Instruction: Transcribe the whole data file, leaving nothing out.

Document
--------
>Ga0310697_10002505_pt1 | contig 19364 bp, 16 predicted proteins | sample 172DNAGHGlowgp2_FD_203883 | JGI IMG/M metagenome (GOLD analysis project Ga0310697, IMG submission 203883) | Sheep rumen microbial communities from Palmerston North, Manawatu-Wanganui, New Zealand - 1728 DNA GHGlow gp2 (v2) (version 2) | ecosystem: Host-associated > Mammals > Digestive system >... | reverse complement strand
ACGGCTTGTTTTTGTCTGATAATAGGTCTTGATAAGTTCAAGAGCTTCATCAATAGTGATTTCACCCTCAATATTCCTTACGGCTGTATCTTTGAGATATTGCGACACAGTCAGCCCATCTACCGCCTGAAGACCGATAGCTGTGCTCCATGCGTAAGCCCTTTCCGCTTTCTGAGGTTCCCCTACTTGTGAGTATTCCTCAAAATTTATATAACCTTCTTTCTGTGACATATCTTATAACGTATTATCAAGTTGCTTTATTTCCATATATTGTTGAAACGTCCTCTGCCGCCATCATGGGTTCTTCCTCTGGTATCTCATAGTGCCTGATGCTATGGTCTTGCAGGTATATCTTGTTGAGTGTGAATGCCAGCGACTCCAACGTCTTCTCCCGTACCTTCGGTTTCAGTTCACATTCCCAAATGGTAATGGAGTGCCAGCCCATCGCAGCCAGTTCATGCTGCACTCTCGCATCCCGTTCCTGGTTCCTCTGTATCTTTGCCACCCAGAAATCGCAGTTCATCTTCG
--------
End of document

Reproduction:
>Ga0310697_10002505_pt1 | contig 19364 bp, 16 predicted proteins | sample 172DNAGHGlowgp2_FD_203883 | JGI IMG/M metagenome (GOLD analysis project Ga0310697, IMG submission 203883) | Sheep rumen microbial communities from Palmerston North, Manawatu-Wanganui, New Zealand - 1728 DNA GHGlow gp2 (v2) (version 2) | ecosystem: Host-associated > Mammals > Digestive system >... | reverse complement strand
ACGGCTTGTTTTTGTCTGATAATAGGTCTTGATAAGTTCAAGAGCTTCATCAATAGTGATTTCACCCTCAATATTCCTTACGGCTGTATCTTTGAGATATTGCGACACAGTCAGCCCATCTACCGCCTGAAGACCGATAGCTGTGCTCCATGCGTAAGCCCTTTCCGCTTTCTGAGGTTCCCCTACTTGTGAGTATTCCTCAAAATTTATATAACCTTCTTTCTGTGACATATCTTATAACGTATTATCAAGTTGCTTTATTTCCATATATTGTTGAAACGTCCTCTGCCGCCATCATGGGTTCTTCCTCTGGTATCTCATAGTGCCTGATGCTATGGTCTTGCAGGTATATCTTGTTGAGTGTGAATGCCAGCGACTCCAACGTCTTCTCCCGTACCTTCGGTTTCAGTTCACATTCCCAAATGGTAATGGAGTGCCAGCCCATCGCAGCCAGTTCATGCTGCACTCTCGCATCCCGTTCCTGGTTCCTCTGTATCTTTGCCACCCAGAAATCGCAGTTCATCTTCG